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Kayak Fishing Meets and
Tournaments 2017

The list grows every year and 2017 is bigger than ever, and more of us are now competing abroad as well.

Making the decision on which to attend is getting harder and harder.

But don't forget the Swanage Classic the event you have been loving since 2009  ... more

Kayak Projects HOBIE OUTBACK - TOURNAMENT SET UP HOBIE REVOLUTION 13 Fitting a Lowrance Fish Finder Screw Hole Repair Fitting YakAttacks GTSL90 Track System Fitting YakAttack GTSL90 with Rigging Bullets YakAttack BlackPak SeaDek Sound Proofing The Hobie Sail Kit Hobie Sail Reefing Device Hobie Rudder Upgrade Fitting Hobie Sidekicks CAPER Getting Started Fitting a 6" Hatch Fitting a Fish Finder Installing a Flush Rod Holder Installing a Dash Mount Compass Making a Paddle Keeper Fixtures and Fittings List TRIDENT 11 Getting Started Tankwell Hatch Mounting the Torqeedo Rudder Controls Torqeedo Controls TRIDENT 15 Fitting a RAM-117 Rod Holder Fitting a Richie Kayaker S-59 Compass Fitting a Navigation Light Fitting a Humminbird Fishfinder/GPS PROWLER 13 Prowler Seat Upgrade Fitting a Scotty Triple Rod Holder Fitting Ocean Kayak's Flush Mounts Making Rocket Launcher Style Rod Holders Installing a Fishfinder v2 Anchor Trolley System for 2007 Prowler 13 The Crate P13 Fixtures and Fittings List MALIBU II XL Laying Out Fittings Fitting a Gaspachi Hatch Central Cargo Net 4 inch Hatch Scotty Flush Deck Mounts Malibu Rod Mounts PROJECT EXTRAS Scupper Pro Rod Pod Conversion Anchor Line Reel - Paul Fennell (Darnsarf) High Visibility Light Rod Building Hatch Accessory Bag Grapnel Anchor Bait Tank Buoy Leash Petrol Jet Drive Fitting an Eagle Fishfinder Big Game Console Scotty Double Extension Rod Holders Rod Holders and Mount Guide Fitting a Centre Hatch RAM-119SW Fly Fishing Linekurv.dk Line Tray Paddle Selector Kayak Fishing Photograph and Videography SCUPPER PRO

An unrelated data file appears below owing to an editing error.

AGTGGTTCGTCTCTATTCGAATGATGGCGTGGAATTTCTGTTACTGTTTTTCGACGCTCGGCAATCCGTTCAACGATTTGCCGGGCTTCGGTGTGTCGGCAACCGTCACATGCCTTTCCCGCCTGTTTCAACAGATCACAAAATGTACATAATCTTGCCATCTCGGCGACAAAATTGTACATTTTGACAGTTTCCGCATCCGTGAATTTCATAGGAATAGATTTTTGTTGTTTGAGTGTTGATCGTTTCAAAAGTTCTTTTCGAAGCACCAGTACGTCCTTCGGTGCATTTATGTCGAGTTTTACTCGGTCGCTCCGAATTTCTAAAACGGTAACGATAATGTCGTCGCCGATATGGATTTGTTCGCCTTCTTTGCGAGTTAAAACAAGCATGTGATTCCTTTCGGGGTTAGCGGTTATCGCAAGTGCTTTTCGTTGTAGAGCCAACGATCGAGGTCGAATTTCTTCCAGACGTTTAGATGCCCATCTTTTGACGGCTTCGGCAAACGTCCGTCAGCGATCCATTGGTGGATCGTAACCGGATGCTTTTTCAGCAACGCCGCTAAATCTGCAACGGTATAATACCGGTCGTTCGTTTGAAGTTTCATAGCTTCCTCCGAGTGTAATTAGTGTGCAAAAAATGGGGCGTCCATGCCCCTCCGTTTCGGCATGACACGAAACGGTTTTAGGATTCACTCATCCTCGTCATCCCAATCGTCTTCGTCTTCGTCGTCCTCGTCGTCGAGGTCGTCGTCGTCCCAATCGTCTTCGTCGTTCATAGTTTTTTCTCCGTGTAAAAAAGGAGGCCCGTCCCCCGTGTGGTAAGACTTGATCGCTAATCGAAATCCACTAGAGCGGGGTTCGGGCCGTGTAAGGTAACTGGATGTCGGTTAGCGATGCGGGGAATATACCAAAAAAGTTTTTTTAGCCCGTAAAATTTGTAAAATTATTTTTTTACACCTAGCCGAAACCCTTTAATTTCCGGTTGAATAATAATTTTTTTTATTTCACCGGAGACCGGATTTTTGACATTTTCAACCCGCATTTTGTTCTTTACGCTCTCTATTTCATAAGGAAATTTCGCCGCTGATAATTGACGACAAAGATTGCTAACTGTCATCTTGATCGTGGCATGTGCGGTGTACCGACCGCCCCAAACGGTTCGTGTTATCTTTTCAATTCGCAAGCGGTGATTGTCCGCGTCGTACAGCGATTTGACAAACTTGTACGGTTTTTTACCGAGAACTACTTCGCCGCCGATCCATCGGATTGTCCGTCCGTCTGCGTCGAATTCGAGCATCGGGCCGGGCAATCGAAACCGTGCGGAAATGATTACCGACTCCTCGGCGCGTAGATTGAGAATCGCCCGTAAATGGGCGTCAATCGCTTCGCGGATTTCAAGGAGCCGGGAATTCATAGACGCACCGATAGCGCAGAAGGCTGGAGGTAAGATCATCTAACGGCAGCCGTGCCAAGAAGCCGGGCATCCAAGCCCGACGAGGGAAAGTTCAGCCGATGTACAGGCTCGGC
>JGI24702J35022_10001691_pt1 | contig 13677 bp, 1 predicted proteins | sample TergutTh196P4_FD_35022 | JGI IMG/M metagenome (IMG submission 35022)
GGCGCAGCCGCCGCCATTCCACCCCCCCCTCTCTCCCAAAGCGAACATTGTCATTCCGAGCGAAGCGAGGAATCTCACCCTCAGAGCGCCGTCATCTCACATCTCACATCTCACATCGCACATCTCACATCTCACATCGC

Anchor Trolley System


Fitting an Anchor Trolley System to your kayak is arguably one of the most important items that you can install. Fitted correctly can mean a comfortable safe and relaxing days fishing, fitted badly it can be extremely dangerous.


Although the first time we fitted an anchor trolley to the Prowler 13 it worked well, we found the balance to be a little awkward, so with a few fine adjustments (3rd version) we are ready to share it.


The items we have used in our anchor trolley system are as follows:


   

A selection of the items used.

6 metres, 4 mm low stretch rope.
2 x 20 cm, 5 mm elastic rope.
2 x Seasure 25 mm general purpose blocks - 00.05.
1 x Seasure 25 mm electropolished stainless steel ring - 07.14.
1 x Carabineer - DMM Truclip.
1 x Holt alanite control line cam cleat.
1 x Clamcleat - CL 213 Fineline (Starboard).
1 x Clamcleat - CL 214 Fineline (Port).

1 x 1.5 kg folding anchor.
1 metre, 6 mm galvanised chain.
1 x galvanised shackle.
1 x 10 cm cable tie.
50 metres cord, B&Q on hand reel.


Our anchor system is fitted to the right hand side of the kayak, this is a personal preference and the system can be fitted to either side or even both.


Firstly remove the standard rope fitted to the right hand side of the Prowler. Loop the first piece of 20 cm elastic rope through one of the Seasure blocks, then thread each end through either side of the plastic rope tidy which is closest to the bow, holding both ends equally tie together using a simple thumb knot.



Repeat the procedure with the second piece of elastic rope and roller block, this time fitting to the rope tidy at the rear of the tank well, to ease fitting it may be necessary to slacken the tank well elastic and use to help pull the new elastic through the hole, stretching both ropes will make them narrower again helping with this procedure, this is quite tricky as it is a very tight fit. Tie off again using a thumb knot.



Tie the 25 mm stainless steel ring onto one end of the 6 metre length of rope, use a barrel knot to secure. Thread the rope up through the rear block. Please note that it is important that stainless steel ring is at the rear of the kayak. As you pass the kayak lifting handle thread the rope through the top of the rope tidy, do not thread the rope through any of the other rope tidies on route as this will make the system stiff to operate when under load.